Third, big data offers innovative ways to underwrite informally operated businesses. Big data refers to large sets of data sets used to draw associations and patterns. In the context of informally run businesses, big data can be used to identify common patterns of businesses with positive cash flows, without manually underwriting tax returns or financial statements. In addition, big data helps drastically lower transaction costs to bank the underbanked.
A recent Stanford study on Latino Entrepreneurship mentions bridging the gap in revenue size between LOBs and non-LOBs would contribute an additional $1.4 trillion in gross receipts to the American economy. The lack of innovation and investment directed to LOBs presents one of the largest lost American opportunities.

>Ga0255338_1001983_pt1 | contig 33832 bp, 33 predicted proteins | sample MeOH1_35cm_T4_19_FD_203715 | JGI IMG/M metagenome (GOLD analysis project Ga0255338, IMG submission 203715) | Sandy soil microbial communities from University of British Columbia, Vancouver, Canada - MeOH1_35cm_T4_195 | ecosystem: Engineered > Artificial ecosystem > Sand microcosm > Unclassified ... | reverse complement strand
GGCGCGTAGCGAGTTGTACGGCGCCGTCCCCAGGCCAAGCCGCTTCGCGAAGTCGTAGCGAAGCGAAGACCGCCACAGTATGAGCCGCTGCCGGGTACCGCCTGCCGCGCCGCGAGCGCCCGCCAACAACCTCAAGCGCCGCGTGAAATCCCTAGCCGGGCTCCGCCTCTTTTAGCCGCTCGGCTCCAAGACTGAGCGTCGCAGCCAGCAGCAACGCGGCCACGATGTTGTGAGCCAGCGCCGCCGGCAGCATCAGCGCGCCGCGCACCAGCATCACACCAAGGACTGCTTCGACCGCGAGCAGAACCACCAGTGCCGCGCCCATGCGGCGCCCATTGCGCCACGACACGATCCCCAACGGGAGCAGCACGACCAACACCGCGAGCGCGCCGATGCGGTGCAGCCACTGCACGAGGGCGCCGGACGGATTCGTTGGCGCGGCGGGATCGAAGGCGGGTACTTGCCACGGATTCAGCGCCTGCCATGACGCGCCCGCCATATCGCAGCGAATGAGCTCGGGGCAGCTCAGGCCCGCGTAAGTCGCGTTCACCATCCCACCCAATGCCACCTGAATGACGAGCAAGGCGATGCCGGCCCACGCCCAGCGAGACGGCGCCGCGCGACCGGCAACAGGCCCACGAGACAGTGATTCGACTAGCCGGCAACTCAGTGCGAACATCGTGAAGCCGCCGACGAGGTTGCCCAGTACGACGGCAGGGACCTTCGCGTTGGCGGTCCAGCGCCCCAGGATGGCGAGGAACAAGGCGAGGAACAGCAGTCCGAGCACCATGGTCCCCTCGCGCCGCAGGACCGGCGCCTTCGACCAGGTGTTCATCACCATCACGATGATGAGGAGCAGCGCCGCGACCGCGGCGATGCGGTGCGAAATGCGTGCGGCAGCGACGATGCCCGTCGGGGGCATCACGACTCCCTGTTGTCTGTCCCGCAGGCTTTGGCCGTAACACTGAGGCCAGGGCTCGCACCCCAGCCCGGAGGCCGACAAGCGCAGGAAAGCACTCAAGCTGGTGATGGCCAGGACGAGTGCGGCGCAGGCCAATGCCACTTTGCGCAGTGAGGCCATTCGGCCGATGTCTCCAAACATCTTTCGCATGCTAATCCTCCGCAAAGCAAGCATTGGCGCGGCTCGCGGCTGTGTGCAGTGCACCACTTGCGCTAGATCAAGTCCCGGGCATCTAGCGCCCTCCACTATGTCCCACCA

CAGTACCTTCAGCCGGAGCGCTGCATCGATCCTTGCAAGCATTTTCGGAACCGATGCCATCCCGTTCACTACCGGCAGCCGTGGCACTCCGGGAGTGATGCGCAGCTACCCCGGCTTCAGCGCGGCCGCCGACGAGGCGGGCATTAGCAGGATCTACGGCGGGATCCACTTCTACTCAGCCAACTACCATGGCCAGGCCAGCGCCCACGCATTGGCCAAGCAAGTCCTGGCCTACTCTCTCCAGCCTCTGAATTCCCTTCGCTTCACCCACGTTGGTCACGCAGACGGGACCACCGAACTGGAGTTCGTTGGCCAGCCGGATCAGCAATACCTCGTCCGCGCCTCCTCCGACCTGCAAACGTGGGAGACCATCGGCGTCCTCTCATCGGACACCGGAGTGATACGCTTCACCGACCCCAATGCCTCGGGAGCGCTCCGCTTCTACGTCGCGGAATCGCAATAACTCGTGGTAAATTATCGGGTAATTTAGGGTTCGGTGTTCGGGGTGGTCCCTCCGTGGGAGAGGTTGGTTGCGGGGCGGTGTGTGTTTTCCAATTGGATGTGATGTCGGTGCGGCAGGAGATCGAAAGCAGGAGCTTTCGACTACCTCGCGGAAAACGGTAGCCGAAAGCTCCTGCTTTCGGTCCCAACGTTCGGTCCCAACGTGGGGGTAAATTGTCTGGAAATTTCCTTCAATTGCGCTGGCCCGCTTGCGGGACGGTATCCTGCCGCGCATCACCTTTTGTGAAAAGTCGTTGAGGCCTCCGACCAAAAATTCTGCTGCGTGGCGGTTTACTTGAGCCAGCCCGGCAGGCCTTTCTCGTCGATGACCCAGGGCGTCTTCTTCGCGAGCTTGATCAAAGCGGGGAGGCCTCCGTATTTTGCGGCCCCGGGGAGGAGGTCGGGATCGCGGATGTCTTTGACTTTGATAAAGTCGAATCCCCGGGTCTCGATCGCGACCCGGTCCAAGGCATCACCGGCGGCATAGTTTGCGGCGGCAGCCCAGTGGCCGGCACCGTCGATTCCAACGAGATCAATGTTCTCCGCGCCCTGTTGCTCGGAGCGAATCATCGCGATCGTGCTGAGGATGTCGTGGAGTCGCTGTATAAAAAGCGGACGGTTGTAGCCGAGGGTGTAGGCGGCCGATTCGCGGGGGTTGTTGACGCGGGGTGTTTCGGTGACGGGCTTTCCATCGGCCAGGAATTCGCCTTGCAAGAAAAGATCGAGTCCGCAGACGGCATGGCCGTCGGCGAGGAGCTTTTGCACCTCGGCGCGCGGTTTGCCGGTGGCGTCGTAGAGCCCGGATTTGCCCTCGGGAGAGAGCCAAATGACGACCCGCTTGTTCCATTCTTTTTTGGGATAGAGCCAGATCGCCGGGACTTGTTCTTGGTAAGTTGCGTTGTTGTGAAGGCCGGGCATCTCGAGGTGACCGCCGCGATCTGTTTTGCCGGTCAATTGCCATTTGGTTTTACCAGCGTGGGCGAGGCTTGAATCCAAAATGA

“We can help you, but you need to meet me half way” are the words I told Jorge as we closed our first call. I advised Jorge to begin formalizing his business by opening a bank account. Almost a year later, Jorge followed every piece of advice until we got him his first low interest rate loan. Today, Jorge sounds a lot more optimistic about the future. When asked about what gives him hope, Jorge responds: “If you continue to give me the push I need, forget about it. The sky is the limit.”
Sean Salas is the CEO and Co-Founder of Camino Financial. Disclaimer: Customer information cited from Camino Financial is based on a small sample drawn from over 2,400 applications. The demographics consist of 100% Latino/Hispanic-American, 71% male / 29% female, 7 average years in business, 50% Spanish dominant, and $244,417 average Annual Revenue. This information may not be statistically reflective of the broader and evolving LOB market.